Monday, 8 February 2010

L’été meurtrier, Jean Becker, France 1983

On the outset, l’été meurtrier is a - complex, powerful - film about seduction and revenge, but at the centre it is a character study of an emotionally unstable girl whose life is turned upside down when she learns about the traumatic events surrounding her origins.

The film's central character, Eliane, is compellingly and convincingly played by Isabelle Adjani who excels at portraying Eliane as the multifaceted persona that she is: the scheming, vindictive, seductress as well as the unbalanced, disturbed, child. That Eliane has us, the viewer, on her side from the very first, regardless of her ulterior motives and her hidden agenda, is due to Adjani’s sensitive portrayal that succeeds at bringing out Eliane’s dark side by also highlighting her vulnerability.

The fact that Eliane’s mother is a German immigrant is a crucial to the narrative of l’été meurtrier - and it has its parallel in real life as Adjani’s own mother is German.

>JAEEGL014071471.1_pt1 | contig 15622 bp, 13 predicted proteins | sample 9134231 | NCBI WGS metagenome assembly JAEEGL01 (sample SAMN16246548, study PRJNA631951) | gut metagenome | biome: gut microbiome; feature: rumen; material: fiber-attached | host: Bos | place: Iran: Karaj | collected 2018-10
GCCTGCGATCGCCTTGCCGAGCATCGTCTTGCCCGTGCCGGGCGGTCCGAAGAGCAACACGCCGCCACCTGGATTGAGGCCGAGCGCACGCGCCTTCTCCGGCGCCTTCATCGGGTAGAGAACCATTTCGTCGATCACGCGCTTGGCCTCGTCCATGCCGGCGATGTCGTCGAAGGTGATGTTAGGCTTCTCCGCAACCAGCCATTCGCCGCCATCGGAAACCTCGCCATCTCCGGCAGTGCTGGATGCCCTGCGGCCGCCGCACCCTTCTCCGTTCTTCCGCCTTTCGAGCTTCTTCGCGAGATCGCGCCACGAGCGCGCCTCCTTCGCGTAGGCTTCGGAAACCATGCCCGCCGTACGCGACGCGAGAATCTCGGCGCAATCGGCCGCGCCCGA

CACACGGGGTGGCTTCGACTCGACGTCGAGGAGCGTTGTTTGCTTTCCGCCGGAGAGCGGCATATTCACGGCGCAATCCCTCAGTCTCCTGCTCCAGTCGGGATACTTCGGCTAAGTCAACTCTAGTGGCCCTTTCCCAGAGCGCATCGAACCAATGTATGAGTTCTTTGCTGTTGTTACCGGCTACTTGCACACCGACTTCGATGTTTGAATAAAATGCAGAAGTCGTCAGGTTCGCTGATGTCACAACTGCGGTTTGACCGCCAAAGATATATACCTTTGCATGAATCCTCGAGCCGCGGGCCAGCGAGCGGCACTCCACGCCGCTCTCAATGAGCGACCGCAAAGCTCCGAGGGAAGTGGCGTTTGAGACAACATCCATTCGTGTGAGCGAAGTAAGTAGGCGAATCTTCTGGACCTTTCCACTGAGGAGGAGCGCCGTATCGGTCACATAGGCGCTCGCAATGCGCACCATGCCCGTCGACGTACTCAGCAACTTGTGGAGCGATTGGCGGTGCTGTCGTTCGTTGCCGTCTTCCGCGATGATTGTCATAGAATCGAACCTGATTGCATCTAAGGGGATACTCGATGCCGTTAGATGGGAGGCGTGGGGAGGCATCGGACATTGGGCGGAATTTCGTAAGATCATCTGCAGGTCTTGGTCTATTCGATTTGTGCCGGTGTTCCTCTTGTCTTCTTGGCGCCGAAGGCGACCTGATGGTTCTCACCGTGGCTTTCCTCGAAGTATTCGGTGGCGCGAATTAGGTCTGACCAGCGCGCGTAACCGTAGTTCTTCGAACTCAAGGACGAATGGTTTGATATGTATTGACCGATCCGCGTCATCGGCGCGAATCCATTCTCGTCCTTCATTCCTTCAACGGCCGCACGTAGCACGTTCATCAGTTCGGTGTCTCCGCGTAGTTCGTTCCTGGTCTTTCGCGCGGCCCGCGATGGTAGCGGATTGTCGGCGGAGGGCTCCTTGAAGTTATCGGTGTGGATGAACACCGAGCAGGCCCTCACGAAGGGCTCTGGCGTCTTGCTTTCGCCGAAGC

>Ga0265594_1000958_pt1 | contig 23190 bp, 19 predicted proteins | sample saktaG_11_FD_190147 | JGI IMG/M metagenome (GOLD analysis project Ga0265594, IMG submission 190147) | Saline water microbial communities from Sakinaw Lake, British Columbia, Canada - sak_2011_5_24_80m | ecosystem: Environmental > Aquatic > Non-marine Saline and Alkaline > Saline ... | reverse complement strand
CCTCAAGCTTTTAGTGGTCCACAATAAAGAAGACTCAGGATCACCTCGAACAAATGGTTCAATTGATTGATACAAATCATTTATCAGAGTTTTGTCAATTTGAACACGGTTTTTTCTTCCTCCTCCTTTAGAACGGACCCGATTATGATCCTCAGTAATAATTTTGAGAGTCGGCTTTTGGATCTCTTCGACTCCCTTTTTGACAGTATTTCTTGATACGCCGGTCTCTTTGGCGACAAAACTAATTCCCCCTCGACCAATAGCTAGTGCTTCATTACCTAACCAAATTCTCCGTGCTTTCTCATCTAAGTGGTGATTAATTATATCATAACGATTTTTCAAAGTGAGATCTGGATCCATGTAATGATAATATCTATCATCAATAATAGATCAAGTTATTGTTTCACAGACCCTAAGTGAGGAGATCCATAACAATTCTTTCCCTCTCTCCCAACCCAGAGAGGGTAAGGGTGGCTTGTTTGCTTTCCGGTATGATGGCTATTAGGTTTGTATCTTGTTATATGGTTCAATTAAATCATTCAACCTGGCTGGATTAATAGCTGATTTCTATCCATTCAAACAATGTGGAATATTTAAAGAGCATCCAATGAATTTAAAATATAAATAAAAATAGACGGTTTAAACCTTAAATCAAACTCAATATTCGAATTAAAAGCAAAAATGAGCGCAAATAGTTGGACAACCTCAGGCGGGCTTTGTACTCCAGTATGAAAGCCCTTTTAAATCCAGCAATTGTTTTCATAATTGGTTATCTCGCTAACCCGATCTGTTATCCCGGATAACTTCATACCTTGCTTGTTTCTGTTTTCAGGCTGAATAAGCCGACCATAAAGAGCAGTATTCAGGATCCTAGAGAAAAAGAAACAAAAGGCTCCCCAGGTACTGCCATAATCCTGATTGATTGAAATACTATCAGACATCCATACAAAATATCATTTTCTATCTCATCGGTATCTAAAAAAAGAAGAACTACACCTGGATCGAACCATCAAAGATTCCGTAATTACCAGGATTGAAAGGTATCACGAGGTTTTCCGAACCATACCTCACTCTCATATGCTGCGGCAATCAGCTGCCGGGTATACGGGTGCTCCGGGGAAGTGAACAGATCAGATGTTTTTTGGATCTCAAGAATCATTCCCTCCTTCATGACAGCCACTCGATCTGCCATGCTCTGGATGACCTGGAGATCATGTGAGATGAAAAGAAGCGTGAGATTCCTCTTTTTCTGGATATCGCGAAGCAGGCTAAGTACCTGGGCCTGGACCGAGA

The character of Eliane is reminiscent of Linda in David Leland’s Wish You Were Here, both being girls where a lack of paternal and maternal love results in emotional instability, although in Eliane’s case, this emotional instability has far more severe consequences. Besides their similar emotional background, it is primarily their wit, their sassiness, and their folly - which at times is hilariously funny - that makes them sisters. And it is this side which wins us, the audience, over and which makes us side with and root for them from the start.

But unlike Leland’s film, Becker’s is that much darker. It is also far more complex as Becker not only uses several time levels, but also tells his story from several points of view. This device works surprisingly well as it adds to the sense of doom that dominates the film from the very start when Alain Souchon - playing PinPon, Eliane’s love interest - as the first of a number of narrators, begins to tell his story whereby neither his tone of voice nor what he says leave any doubt about the impending tragedy of which he becomes victim and perpetrator both at the same time.